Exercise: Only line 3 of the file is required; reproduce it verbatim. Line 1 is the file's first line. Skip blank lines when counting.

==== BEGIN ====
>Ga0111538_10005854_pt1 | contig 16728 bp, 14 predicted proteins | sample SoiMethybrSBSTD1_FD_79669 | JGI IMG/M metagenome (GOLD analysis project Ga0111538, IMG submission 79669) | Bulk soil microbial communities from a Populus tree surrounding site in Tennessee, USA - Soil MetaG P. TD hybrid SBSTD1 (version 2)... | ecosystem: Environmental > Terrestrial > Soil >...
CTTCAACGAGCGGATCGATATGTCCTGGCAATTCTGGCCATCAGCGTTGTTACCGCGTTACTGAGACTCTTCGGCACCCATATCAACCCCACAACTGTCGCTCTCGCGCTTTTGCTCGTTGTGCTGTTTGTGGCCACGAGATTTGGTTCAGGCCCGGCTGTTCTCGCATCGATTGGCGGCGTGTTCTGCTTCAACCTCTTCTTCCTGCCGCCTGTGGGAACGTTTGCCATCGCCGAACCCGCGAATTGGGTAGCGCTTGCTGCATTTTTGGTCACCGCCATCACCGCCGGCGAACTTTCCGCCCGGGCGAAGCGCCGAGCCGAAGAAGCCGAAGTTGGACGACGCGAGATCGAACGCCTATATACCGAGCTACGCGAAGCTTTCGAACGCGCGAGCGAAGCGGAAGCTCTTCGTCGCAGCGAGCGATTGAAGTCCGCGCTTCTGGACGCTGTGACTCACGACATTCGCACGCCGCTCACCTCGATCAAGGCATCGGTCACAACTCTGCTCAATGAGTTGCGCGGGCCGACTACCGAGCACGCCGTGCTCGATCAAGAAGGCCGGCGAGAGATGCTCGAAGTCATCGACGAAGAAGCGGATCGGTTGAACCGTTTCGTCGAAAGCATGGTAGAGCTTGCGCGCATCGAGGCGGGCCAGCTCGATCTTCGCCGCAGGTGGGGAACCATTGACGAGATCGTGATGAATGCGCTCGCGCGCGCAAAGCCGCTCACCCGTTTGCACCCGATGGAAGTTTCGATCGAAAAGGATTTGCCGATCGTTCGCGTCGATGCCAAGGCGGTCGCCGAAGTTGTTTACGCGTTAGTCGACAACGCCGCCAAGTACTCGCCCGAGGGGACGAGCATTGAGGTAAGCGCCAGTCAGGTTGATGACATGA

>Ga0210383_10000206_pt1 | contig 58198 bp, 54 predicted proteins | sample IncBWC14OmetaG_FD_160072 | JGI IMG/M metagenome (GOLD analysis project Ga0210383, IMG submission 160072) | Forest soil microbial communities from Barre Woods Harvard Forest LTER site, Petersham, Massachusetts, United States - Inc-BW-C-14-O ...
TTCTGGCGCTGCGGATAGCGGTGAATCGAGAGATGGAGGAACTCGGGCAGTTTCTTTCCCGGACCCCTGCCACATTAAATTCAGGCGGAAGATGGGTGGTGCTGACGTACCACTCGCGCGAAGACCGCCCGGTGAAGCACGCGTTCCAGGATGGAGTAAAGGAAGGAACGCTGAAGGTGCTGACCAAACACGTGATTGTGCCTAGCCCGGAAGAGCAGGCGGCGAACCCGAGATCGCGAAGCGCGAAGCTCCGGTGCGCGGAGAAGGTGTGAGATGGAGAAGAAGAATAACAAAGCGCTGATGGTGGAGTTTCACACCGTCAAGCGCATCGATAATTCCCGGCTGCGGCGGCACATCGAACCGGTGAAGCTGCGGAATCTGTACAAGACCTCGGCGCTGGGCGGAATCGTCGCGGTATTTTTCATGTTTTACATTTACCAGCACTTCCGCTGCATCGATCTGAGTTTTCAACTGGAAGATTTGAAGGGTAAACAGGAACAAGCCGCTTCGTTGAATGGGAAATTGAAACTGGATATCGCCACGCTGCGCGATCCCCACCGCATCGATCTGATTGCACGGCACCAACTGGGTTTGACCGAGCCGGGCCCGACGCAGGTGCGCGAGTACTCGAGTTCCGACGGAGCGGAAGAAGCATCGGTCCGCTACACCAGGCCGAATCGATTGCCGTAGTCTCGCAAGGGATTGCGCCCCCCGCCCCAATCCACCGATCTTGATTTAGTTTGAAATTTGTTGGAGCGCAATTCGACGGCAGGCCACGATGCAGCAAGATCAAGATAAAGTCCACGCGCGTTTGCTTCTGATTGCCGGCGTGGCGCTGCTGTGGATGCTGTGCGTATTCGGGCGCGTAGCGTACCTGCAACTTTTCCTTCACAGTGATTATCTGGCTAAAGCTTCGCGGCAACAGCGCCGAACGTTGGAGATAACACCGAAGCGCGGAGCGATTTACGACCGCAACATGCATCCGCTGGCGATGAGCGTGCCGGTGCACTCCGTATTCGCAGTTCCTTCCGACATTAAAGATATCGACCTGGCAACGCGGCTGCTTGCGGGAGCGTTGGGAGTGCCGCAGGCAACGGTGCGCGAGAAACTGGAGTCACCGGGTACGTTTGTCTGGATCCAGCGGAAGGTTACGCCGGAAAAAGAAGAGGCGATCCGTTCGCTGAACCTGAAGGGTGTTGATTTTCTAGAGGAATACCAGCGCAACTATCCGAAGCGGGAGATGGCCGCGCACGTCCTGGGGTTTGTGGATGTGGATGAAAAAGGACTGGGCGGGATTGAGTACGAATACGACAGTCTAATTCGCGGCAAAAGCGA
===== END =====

>Ga0210383_10000206_pt1 | contig 58198 bp, 54 predicted proteins | sample IncBWC14OmetaG_FD_160072 | JGI IMG/M metagenome (GOLD analysis project Ga0210383, IMG submission 160072) | Forest soil microbial communities from Barre Woods Harvard Forest LTER site, Petersham, Massachusetts, United States - Inc-BW-C-14-O ...